For League of Legends, 2018 was a year of great change.
On The Rift itself we saw RIOT opening up new, unusual, and not very popular strategies while making a concerted effort to buff flash, high-kill-threat champions like Akali and Irelia.
More broadly, this played into a playstyle shift that had been occurring naturally for some time.
These factors culminated in the first Worlds grand final to be free of Korean teams since they were allowed to compete back in season two. In fact, Korean teams didn’t even reach the semis.
In North America, Team Liquid asserted themselves as TSM’s superior – the latter failed to qualify for Worlds for the first time ever. Cloud9 rebuilt from a shocking start to the year to make a semi-finals appearance at Worlds. Meanwhile, several of the newly franchised teams performed well in the LCS, including 100Thieves, who made it to Worlds at the first try.
China was the biggest benefactor of all this, as well as being the driving force behind it. Invictus Gaming won the World Championship, of course, and they did it in dominant fashion, going 6-0 across semi and grand-final. Their playstyle was a huge part of the way the game was played during the tournament and it helped make the tournament the most entertaining on ever.
In Korea itself, the rise of Griffin from challenger to near-champions was an almost perfect analogy for what was happening in professional league. Their aggressive playstyle took the LCK by storm and caught teams with a more traditional system off-guard. They paved the way for the likes of Sandbox and Damwon this year, continuing the seemingly inexorable tide of newcomers in the region.
In Europe, 2018’s legacy is, well, a little more complicated. We saw Fnatic regain its position as the premier organisation in the region after a couple of years of G2 dominance, only to lose it in spectacular fashion this year.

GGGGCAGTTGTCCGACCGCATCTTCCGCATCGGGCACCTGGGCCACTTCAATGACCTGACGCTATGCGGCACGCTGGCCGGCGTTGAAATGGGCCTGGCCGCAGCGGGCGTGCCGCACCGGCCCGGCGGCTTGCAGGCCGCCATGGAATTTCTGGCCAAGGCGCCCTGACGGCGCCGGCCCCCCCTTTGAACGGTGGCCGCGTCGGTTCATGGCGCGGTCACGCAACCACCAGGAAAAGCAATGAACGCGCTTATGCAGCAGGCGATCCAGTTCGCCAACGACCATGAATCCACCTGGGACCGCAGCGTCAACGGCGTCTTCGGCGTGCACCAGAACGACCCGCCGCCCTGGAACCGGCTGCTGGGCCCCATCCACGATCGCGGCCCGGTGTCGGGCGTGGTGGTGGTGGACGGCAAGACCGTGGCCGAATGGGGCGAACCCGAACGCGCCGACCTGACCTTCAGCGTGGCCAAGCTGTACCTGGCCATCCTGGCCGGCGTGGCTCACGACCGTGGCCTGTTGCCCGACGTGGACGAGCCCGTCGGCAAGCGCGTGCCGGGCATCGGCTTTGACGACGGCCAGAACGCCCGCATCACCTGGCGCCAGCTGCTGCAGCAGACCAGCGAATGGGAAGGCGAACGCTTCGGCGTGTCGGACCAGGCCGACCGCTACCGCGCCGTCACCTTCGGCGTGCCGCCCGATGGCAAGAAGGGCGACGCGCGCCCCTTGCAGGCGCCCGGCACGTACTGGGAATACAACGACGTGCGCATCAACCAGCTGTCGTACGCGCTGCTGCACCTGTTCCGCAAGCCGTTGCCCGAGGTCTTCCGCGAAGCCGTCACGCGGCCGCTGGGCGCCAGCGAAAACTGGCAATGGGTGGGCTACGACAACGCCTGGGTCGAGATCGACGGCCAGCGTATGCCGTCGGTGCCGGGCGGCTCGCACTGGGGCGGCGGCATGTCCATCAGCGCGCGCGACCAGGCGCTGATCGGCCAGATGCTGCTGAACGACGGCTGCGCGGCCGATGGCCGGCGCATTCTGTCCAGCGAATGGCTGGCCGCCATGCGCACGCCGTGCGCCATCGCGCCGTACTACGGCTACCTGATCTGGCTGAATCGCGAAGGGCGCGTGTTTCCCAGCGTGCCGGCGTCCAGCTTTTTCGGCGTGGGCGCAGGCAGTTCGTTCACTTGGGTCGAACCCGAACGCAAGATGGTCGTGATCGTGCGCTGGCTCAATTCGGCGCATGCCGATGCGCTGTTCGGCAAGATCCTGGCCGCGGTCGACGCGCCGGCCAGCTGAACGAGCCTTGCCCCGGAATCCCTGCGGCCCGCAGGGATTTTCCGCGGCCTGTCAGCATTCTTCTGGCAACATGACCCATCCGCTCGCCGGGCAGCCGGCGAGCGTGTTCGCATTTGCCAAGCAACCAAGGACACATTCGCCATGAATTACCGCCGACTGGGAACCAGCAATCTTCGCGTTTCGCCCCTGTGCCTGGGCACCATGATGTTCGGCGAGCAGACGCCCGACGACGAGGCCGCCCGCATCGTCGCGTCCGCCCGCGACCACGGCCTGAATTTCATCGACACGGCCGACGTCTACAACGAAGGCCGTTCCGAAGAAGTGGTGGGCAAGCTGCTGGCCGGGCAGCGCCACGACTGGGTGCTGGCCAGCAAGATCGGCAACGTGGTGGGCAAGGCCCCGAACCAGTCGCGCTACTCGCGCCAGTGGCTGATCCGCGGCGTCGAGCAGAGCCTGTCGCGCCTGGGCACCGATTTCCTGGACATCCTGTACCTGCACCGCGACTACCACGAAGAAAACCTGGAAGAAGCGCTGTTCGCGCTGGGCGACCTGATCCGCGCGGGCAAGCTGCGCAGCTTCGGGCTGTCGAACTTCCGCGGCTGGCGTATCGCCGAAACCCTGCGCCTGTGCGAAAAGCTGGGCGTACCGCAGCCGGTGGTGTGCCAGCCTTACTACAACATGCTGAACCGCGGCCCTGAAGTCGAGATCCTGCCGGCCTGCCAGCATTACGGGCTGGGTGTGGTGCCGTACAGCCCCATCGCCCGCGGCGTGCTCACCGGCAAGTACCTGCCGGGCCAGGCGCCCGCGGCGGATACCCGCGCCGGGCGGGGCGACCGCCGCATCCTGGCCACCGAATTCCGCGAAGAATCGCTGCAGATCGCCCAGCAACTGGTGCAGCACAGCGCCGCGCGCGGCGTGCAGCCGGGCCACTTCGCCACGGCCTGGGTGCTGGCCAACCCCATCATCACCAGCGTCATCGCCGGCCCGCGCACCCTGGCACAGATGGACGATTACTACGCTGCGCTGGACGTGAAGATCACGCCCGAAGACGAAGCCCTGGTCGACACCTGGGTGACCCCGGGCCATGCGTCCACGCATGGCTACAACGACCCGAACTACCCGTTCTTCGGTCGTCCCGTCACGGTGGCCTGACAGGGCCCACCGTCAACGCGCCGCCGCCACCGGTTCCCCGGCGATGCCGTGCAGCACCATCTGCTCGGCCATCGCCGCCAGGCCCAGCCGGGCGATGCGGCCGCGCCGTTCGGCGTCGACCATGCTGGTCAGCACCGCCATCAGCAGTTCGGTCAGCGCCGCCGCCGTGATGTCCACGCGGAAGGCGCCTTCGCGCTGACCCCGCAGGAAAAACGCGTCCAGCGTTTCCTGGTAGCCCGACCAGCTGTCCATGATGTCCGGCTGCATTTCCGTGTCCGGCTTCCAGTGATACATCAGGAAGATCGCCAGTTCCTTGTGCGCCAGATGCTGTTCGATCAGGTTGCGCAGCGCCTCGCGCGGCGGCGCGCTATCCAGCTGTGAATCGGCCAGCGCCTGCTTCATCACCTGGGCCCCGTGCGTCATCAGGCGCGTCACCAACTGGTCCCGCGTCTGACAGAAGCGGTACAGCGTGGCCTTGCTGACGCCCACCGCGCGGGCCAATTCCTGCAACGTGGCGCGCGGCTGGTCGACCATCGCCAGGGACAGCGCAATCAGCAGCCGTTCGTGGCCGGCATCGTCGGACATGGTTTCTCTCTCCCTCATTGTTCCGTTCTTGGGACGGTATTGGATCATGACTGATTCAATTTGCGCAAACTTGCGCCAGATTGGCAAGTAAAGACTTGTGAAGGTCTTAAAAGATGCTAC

Conversely, G2 struggled last year, at least by their own high standards, only to make a huge splash at Worlds. Now, despite a couple of unexpected changes to the roster, they sit top of the LEC, undefeated.
There is a lot of ground between the current best team in Europe and the previous one and at this early stage of the split nobody seems able to claim the space between as their own. Last year’s third-place team is, appropriately, tied for third place with Schalke, having already lost two games. To be fair, those losses were against table-topping G2 and Schalke themselves, but Vitality would surely have been looking to press forward after such a strong end to last year.
Yamatocannon’s team are playing like 2018 never ended. Vitality earned many plaudits for their insistence on playing their own style at the biggest tournament in the world. Better yet, they so nearly made it work. If not for a couple of dodgy decisions in the Cloud9 tie-breaker, we might have had three European teams in the semis. Who knows?
The aggressive, act-first-question-later style has made them one of the most entertaining teams in the league. Fancy footwork from Jizuke and a stellar performance from Cabochard led them to a win over Excel this past weekend that they maybe didn’t deserve, but it sure was fun to watch.
They win more than they lose playing this style, even if it does make uncomfortable viewing for fans at times. So why do you sense a ‘but’ coming soon?
Yes, Vitality are beating the teams beneath them, but they did that last year. Progress would mean they beat the likes of Schalke and G2. Admittedly, they came pretty close against the former, but against the latter they looked outclassed.
The games themselves were illuminating, though, and tell us a lot about where the team’s form.
Against Schalke, Vitality were in the game right up to the end. It was a close game by every metric, until some poor decision-making around the baron pit cost them. They started baron, were forced off it and then ceded all control of the area to their opposition. Schalke, being the superior strategical team, didn’t require a second invitation. They took the big purple worm down and crushed the ensuing team fight.
Against G2, though, Vitality were simply outclassed. The trouble with trying to play a scrappy, fight-centric style is that when you come up against a team with better players playing similarly, you lose. Vitality’s Plan A is the most fun to watch in the entire league, but their Plan B doesn’t seem to exist.
Ironically, the biggest proponent of ‘play your way’ – perhaps in the entire world – is the team that, in the current fight-all-the-time meta game, needs to look for an alternative.